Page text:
Shopping Psychology: Do Your Reusable Bags Influence What You Buy?

Shopping Psychology: Do Your Reusable Bags Influence What You Buy?

Jennifer Hunter
Mar 30, 2015
(Image credit: Shutterstock)

You made the switch and are now diligently bringing your reusable bags along on every shopping trip. Could that habit alone really be affecting what you put in your cart? You might be surprised at what this research reveals. Even I scoffed at this idea at first, but then sheepishly realized I totally do this!

Here's what researchers Uma Karmarkar and Bryan Bollinger found:

People who brought their own shopping bags were more likely to buy organic AND more likely to buy junk food.

Interesting. The organic element makes perfect sense. It seems logical that people who try to reduce shopping bag waste might also be concerned about the environment and their own health. Choosing organic milk or veggies falls right in line with that thinking. So what about the junk food? Here's Uma Karmarkar's explanation:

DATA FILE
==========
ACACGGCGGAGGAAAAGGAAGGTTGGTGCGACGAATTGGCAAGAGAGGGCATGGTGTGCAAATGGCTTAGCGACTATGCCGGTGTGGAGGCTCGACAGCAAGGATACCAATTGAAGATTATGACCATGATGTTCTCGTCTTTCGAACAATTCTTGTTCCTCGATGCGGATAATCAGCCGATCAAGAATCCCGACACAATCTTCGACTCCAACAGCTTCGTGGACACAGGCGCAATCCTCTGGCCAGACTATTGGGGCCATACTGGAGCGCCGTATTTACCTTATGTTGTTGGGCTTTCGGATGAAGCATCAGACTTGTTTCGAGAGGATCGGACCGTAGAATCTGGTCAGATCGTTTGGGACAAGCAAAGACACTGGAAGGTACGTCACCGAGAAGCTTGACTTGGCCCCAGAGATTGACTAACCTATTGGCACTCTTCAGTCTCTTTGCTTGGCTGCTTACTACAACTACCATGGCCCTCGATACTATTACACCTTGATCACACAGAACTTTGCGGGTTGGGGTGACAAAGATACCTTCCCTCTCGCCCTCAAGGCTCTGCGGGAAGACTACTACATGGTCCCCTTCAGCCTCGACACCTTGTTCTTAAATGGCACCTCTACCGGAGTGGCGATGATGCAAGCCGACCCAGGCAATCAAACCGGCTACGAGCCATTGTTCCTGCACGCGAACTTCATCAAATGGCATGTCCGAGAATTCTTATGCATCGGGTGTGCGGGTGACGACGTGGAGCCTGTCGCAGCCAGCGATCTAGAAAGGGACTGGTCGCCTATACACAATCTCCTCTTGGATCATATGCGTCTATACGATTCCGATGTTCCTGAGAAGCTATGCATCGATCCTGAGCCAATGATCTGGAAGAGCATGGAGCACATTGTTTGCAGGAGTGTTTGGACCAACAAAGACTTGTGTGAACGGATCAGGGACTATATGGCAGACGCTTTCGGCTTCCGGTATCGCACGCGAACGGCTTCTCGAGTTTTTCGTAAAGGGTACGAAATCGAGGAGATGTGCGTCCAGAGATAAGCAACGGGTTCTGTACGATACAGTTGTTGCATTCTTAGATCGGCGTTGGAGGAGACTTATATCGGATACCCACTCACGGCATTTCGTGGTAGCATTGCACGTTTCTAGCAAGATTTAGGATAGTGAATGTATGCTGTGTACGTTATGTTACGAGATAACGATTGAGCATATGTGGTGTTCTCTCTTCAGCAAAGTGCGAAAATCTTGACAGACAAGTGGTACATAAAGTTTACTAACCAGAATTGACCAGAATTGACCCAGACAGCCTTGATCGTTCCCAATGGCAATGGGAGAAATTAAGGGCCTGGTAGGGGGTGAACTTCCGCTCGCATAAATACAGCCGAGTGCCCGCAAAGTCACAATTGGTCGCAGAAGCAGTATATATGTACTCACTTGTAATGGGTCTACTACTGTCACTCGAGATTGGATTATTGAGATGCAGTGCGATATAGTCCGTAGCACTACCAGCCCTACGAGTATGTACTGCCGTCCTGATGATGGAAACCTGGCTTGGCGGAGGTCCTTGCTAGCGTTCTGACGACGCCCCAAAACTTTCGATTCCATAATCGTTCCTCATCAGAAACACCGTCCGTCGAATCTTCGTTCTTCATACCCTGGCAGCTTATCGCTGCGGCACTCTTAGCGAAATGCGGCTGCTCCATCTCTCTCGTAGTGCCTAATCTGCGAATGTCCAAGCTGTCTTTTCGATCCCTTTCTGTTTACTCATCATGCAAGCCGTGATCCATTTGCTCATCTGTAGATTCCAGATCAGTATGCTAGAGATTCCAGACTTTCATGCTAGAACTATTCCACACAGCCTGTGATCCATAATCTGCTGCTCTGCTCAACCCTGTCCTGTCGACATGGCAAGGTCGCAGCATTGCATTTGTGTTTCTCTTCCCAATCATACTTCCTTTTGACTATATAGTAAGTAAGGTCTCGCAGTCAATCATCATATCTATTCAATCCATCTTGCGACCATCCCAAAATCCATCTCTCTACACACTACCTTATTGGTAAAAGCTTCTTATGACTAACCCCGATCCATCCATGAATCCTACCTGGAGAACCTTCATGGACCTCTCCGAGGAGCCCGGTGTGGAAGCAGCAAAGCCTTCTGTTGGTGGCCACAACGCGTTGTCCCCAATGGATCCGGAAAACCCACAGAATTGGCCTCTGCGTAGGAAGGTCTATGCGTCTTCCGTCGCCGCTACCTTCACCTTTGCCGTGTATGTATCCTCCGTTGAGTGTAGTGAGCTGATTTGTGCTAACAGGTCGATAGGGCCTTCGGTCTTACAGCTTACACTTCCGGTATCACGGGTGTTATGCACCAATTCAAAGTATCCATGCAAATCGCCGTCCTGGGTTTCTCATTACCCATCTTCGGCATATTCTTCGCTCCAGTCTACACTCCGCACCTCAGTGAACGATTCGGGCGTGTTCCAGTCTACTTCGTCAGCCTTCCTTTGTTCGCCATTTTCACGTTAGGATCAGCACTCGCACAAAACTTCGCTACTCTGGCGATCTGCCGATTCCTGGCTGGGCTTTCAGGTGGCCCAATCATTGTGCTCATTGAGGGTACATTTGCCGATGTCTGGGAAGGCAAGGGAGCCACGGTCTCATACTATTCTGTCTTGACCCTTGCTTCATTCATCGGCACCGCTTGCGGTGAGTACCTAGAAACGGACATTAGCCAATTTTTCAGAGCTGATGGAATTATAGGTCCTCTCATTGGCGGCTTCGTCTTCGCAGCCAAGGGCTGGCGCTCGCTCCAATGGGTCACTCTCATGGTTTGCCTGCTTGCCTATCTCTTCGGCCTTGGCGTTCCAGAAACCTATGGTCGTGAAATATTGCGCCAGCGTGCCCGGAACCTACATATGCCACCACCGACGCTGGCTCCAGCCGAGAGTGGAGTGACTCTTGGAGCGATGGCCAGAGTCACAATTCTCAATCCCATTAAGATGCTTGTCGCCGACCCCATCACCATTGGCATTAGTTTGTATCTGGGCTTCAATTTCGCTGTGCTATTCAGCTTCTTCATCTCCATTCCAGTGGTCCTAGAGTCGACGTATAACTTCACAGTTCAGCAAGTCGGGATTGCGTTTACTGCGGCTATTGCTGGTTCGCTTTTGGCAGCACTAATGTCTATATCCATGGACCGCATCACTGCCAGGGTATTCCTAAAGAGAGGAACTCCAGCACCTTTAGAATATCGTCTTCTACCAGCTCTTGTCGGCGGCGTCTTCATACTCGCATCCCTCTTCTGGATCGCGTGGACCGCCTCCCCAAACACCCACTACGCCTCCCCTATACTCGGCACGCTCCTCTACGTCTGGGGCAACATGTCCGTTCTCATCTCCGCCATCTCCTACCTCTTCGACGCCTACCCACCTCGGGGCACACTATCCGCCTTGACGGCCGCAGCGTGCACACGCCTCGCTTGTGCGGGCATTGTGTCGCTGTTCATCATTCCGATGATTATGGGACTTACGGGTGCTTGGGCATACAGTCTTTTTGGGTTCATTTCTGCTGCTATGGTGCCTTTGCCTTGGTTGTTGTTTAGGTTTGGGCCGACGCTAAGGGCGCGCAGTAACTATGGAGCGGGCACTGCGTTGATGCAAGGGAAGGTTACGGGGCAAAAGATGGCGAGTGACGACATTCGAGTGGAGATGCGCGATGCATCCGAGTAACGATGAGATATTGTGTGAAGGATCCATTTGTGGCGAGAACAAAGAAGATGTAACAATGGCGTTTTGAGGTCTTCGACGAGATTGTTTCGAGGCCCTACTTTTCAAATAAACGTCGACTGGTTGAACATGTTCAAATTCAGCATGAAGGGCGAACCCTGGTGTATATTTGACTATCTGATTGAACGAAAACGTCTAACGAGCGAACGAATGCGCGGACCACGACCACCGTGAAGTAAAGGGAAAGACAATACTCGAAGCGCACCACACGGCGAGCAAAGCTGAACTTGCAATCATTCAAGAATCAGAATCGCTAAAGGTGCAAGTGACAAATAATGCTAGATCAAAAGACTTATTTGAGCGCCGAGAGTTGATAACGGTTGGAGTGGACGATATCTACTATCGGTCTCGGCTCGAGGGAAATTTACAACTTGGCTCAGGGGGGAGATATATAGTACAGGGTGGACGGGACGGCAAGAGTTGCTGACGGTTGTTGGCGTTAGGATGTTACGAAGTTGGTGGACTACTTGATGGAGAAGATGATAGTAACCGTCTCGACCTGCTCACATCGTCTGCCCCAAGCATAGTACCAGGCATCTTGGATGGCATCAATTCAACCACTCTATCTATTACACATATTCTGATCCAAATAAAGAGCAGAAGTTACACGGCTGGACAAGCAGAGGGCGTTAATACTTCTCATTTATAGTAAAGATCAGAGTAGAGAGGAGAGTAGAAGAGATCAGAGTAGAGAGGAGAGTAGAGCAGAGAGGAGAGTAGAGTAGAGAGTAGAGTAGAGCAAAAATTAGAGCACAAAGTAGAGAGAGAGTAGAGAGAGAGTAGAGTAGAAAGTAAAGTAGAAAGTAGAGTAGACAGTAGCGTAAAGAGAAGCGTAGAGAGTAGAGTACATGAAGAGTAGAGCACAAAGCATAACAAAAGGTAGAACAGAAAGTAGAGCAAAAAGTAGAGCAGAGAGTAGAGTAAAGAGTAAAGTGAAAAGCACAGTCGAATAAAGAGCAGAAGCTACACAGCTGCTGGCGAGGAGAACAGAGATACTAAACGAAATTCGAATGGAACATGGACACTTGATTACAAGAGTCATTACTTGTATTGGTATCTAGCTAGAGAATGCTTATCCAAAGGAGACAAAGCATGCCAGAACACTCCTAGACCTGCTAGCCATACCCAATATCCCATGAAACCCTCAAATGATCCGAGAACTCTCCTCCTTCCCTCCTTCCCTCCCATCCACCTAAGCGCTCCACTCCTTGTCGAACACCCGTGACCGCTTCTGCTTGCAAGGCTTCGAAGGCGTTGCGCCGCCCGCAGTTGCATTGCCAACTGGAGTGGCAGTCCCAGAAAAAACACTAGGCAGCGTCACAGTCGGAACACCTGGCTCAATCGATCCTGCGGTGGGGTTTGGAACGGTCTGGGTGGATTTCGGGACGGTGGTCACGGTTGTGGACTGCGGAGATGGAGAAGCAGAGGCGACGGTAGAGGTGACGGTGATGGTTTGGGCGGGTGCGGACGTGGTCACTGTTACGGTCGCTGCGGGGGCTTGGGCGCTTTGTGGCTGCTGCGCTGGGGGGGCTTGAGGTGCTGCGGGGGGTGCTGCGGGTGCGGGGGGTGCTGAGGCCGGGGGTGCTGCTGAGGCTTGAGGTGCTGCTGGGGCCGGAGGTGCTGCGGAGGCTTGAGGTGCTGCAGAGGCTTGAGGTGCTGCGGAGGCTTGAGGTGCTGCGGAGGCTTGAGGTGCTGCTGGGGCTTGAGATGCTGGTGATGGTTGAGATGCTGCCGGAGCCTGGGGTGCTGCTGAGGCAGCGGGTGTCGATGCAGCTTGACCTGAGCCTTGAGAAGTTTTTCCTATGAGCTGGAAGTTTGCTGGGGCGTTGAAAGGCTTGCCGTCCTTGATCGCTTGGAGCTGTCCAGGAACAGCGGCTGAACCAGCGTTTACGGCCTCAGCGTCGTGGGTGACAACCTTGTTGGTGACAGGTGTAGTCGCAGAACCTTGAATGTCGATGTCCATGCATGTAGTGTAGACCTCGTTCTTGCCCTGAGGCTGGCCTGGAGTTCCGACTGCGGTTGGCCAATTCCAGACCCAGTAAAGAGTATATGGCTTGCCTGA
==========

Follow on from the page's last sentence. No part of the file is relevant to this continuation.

In consumer psychology the word “licensing” is the key. If I behave well in one situation, I give myself license to misbehave in another, unrelated situation. Similar research has also been done on health decisions. I get a Diet Coke; I treat myself to a hamburger. In this case bringing a bag makes you think you’re environmentally friendly, so you get some ice cream. You feel you’ve earned it.

And, she says, it's most likely subconscious. Bringing the bag makes you feel virtuous so you feel okay about making another, unrelated and less virtuous decision. You feel you've balanced out your behavior.

Although this never occurred to me before, I'll admit it sounds pretty familiar. I'll often pick up a pint of ice cream when I've already put a few, healthier things in my cart (and I always feel slightly self-satisfied while digging my reusable bag out of my purse).

So, do you recognize this habit?

Read the whole interview at the Harvard Business Review.

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